A product called The Rail, currerntly in beta testing in the Seattle area, offers a solution which brings the card processing system to the table.
One thing on consumers’ side is that for the banks issuing the debit cards, it’s in their best interest to stay on top of fraud. “Almost all debit card issuers use real-time fraud detection applications, which inspect all characteristics of a transaction and compare it to the card holder’s normal behavior to identify anomalies and the level of fraud risk in a transaction,” said Urban. “That level of risk is translated to a numeric score that indicates the likelihood the transaction is fraud.”
Fees for overdrawing a checking account are another potential downside to using debit cards — they can be seen as expensive loans. It’s easier for this to happen with a debit card than with a check, since people usually track checkbook balances with their register.
Customers typically have no warning, nor are their cards declined; and most customers would not choose to go into overdraft mode if they were aware, according to The Center for Responsible Lending.
Consumers who overcharge on their debit card are hit with fees averaging $30 to $35 for each charge. Sometimes, instead of deducting transactions in chronological order, those offending charges are deducted from the account in order from larger to smaller ones, which maximizes the amount of penalty fees. This practice is currently under investigation by the Consumer Financial Protection Bureau.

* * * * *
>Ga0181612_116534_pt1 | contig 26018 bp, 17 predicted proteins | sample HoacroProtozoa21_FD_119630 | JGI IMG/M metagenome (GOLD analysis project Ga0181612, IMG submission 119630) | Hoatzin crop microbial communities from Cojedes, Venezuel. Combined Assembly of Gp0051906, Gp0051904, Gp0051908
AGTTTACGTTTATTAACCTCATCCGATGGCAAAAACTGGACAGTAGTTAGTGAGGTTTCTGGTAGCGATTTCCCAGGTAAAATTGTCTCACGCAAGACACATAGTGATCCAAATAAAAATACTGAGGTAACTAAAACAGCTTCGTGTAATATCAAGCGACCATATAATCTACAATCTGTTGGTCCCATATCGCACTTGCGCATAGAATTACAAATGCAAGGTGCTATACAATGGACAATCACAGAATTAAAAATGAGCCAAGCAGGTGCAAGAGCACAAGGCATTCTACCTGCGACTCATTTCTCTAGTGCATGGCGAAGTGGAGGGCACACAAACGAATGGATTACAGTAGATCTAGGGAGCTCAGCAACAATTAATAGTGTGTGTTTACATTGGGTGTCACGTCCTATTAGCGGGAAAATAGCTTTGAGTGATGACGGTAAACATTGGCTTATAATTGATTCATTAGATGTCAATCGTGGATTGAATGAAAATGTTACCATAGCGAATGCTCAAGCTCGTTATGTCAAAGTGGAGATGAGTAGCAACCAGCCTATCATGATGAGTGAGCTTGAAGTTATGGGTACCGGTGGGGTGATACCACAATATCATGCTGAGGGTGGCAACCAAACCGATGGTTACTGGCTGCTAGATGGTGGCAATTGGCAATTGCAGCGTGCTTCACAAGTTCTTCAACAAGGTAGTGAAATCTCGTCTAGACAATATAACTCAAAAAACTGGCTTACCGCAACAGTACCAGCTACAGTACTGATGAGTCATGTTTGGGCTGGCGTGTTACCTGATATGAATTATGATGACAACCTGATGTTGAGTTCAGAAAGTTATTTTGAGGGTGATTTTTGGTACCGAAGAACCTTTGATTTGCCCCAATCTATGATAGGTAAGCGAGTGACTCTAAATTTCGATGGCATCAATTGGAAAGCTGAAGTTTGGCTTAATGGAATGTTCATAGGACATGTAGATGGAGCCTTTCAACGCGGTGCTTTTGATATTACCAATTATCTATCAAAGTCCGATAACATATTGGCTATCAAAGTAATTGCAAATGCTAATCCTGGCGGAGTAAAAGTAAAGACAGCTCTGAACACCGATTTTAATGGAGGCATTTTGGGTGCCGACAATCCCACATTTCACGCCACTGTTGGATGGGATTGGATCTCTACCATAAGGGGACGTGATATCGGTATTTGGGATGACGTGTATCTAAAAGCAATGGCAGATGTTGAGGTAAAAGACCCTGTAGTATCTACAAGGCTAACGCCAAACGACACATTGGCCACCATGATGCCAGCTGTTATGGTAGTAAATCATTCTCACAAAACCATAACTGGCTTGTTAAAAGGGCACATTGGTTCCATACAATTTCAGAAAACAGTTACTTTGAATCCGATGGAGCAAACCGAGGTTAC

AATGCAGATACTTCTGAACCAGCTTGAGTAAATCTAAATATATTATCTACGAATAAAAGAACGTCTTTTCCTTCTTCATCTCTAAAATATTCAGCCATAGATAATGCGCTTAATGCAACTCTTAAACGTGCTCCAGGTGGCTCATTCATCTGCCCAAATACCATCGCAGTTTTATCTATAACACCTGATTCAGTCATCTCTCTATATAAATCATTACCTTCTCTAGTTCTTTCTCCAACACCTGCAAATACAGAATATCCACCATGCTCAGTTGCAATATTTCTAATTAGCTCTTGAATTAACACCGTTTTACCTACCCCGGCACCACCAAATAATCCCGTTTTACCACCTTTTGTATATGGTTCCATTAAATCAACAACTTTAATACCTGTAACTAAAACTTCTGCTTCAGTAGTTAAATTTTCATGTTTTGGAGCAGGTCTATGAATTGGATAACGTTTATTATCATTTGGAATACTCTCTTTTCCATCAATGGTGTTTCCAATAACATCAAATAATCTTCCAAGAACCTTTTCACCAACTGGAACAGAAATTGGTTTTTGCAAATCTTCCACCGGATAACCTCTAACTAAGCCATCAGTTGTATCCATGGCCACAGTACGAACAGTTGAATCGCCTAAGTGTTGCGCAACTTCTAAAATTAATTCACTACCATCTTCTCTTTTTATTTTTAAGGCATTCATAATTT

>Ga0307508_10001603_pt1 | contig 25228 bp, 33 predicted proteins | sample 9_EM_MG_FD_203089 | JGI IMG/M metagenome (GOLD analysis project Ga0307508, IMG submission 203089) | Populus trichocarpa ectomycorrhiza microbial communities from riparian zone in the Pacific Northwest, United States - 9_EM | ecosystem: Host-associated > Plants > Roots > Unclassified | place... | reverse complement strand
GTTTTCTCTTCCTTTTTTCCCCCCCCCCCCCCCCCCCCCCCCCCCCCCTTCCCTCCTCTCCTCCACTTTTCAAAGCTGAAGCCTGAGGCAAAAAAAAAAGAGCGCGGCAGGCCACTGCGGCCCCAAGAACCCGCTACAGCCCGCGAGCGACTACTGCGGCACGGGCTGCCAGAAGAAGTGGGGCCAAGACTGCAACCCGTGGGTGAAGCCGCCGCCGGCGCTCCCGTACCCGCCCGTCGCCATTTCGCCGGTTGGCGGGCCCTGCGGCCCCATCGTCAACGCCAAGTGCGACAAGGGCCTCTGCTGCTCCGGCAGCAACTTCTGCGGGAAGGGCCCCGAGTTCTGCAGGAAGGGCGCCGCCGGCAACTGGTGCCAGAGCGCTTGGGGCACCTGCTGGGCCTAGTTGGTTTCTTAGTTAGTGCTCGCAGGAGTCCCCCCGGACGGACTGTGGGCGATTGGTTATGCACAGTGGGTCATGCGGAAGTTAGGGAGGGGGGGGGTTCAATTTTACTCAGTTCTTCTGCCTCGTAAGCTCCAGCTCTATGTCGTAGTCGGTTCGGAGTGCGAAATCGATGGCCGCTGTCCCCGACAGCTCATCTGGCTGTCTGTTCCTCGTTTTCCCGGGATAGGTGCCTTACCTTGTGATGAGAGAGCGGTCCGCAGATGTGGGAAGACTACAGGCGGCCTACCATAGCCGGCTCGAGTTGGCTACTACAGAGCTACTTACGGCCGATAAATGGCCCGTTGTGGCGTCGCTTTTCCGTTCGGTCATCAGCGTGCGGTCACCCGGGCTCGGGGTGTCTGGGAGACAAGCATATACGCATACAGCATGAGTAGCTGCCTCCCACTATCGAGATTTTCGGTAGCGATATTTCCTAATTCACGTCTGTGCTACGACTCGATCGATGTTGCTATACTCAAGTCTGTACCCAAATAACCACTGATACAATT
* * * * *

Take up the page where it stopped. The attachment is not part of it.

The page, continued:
A proposed method to raise awareness on this issue is called the penalty box, which will appear on statements to show how much consumers are paying in fees, akin to the warning credit cards are now required to provide on statements.
How consumers can protect themselves
Watch what you share on social media. Many people — 68 percent, according to the Identity Fraud Report — include information on their public profiles that are often used by financial institutions to verify a customer’s identity: your full birthdate, your pet’s name, your high school.
The quicker fraudulent debit card activity is caught, the better. Monitor bank accounts online and set up alerts for when withdrawals or large purchases are made with your debit card.
For online purchases and banking, use only secure Internet connections, not public wi-fi.
”To avoid the possibility of card skimming, stop using your debit card immediately and destroy it,” joked Greg Meyer, who has had his own card information skimmed. “I am being facetious, but it seems to be the only way to avoid it.”
Ways to lessen the risk of skimming, however, include covering your hand when entering your pin, and avoiding the sketchier ATMs out there, especially ones more likely to be accessed by scammers — like freestanding ones found on city sidewalks.
Meyer has another suggestion: Don't sign the back of your credit card. “You are only giving a thief your signature to copy," he said. Instead, he advises people to take an indelible marker and write "Ask for identification" in block letters.
"It may not stop the little stuff like the thief spending $10 at the local market or even $25 at a restaurant, but when the big charge of $400 is made at Home Depot, it is my hope that someone looks at the back of the card and asks for ID.”